My love of junk may have been born in my grandma’s house. As a kid, my mom told tales of a closet filled with old things that hadn’t been seen in years, and that excited me greatly. My grandpa wasn’t at all interested in clearing it out, but my grandma was and we (my mom, grandma, and I) compromised by doing it slowly, in installments. There was a lot of junk in there, given that my grandparents were of that generation that didn’t throw much out, but inevitably there were things that sparked my imagination. My most memorable find was a WWII-era world map published by the CBC which portrayed the reach of the Axis forces as the tentacles of an octopus. I kept that map for many years, but unfortunately it disappeared at some point, perhaps during a move. I was able to find a similar one online, but it seems to be fairly scarce. I wish I still had the one we found together, but so it goes.

My grandma, around the time of the cleaning of the closet, with my grandpa and her sister

My grandma was part of the Greatest Generation, meaning she experienced the Great Depression and World War II. During the latter, she lived not far from London, and often saw German bombers on their way to bomb the city and dogfights between German and Allied planes. The Nazis were focused on London, but she learned what to do when the air raid sirens went off, and knew the sound of a V-2 bomb (from the book: “You could hear them coming – a sort of eerie singing – and you just prayed their singing didn’t stop, because once the motor cut out, it meant the bombs were going to drop, right there or someplace pretty close”). She met her first husband after he was stationed nearby. A member of the Cameron Highlanders, he died in 1944 from friendly fire during the battle of the Falaise Gap.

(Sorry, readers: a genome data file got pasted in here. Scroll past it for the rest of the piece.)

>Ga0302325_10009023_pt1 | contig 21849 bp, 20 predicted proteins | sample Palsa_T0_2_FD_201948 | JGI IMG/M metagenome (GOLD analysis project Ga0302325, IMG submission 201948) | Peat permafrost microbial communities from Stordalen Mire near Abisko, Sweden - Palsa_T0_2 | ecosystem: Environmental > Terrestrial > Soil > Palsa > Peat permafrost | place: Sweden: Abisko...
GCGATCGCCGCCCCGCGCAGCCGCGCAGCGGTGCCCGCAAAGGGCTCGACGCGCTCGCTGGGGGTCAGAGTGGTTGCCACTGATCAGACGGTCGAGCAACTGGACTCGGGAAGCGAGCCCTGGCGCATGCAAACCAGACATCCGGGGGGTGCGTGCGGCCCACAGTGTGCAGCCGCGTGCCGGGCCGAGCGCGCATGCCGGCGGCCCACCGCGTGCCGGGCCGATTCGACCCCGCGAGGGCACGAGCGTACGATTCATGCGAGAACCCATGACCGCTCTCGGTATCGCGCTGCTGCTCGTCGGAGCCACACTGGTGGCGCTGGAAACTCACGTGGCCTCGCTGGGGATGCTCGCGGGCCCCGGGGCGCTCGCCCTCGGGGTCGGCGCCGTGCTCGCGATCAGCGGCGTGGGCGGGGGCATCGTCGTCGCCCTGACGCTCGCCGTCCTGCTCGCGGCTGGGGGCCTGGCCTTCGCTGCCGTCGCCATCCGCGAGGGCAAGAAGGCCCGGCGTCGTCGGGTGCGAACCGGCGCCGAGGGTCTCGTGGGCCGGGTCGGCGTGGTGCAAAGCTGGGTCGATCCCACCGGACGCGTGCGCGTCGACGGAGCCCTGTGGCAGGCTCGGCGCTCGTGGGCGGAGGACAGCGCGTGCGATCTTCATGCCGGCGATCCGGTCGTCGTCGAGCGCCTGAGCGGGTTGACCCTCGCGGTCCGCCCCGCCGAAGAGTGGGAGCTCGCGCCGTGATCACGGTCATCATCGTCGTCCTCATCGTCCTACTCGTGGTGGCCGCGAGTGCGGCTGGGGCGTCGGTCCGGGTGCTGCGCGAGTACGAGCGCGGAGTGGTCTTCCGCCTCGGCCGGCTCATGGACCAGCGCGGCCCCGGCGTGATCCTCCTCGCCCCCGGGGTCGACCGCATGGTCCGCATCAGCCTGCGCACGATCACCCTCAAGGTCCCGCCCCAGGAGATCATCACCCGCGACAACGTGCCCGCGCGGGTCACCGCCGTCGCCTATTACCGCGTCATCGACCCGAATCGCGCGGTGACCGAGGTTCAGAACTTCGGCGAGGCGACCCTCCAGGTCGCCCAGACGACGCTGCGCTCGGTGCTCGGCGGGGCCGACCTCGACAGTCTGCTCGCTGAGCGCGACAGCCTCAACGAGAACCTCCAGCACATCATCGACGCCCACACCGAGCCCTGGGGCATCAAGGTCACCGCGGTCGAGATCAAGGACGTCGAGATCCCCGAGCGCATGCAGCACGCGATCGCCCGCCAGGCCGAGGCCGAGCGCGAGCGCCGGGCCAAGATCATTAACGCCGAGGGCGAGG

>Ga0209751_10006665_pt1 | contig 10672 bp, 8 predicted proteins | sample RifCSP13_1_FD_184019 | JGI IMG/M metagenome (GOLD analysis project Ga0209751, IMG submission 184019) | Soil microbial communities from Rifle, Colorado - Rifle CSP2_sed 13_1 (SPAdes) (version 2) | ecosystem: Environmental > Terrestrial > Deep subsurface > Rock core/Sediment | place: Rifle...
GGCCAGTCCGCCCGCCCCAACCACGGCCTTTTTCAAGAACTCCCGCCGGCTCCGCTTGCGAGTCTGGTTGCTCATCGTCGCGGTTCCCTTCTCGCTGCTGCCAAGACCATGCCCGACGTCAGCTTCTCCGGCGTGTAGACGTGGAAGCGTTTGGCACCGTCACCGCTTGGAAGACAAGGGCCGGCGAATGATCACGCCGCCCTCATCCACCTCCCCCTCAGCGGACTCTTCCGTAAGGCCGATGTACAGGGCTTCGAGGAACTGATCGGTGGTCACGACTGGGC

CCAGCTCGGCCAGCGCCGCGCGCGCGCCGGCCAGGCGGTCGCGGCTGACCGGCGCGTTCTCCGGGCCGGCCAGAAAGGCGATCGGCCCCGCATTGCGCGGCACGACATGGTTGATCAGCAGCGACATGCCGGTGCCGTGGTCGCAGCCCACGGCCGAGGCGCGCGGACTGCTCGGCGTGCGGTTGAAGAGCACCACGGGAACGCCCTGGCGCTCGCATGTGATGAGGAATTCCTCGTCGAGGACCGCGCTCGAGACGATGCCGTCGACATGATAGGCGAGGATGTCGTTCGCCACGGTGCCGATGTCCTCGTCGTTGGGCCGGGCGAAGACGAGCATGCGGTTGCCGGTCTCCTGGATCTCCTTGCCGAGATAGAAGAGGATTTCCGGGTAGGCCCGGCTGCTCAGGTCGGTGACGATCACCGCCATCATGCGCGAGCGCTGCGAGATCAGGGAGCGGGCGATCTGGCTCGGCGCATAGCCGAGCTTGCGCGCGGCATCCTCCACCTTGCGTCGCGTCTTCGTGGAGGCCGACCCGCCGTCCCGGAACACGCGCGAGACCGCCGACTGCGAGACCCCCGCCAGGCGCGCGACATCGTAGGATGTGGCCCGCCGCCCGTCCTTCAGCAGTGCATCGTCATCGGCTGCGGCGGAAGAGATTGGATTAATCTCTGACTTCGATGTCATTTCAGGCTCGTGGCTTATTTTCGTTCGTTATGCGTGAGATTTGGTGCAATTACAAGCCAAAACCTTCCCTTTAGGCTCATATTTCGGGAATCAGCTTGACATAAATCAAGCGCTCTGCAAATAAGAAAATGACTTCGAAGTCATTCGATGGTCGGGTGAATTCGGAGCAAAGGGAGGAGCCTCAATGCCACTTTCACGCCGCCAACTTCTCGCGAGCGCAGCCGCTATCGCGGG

In her senior years, my grandma was somewhat of an anachronism. She never used a computer, the internet or a cell phone, and had no interest either. She loved reading, playing Scrabble and enjoyed watching the telly. She mostly kept to herself and loved her family. Outwardly, hers was a simple life, at least in the years I knew her. I can’t help but feel like my generation, and other generations have something to learn from hers, which is not to say that they didn’t have something to learn from us as well.

We exist in an age of distraction, and my generation in particular seems to be having a difficult time finding our way, struggling to define the meaning and purpose of our lives. My grandma didn’t have any issues with that, perhaps because she lived through poverty and war and death and saw first hand how fleeting it all can be. She valued her family, and she followed the Golden Rule. Maybe the meaning of life is as simple as that, especially if you’re flexible when defining what “family” really means.

At 98, her death is not surprising. I had hopes of her making it to 100, but I knew that was far from a guarantee. I’ve been preparing for this eventuality for some time, so I feel no sense of shock, but obviously I’m still sad that she’s gone. She’ll always have a place in my heart.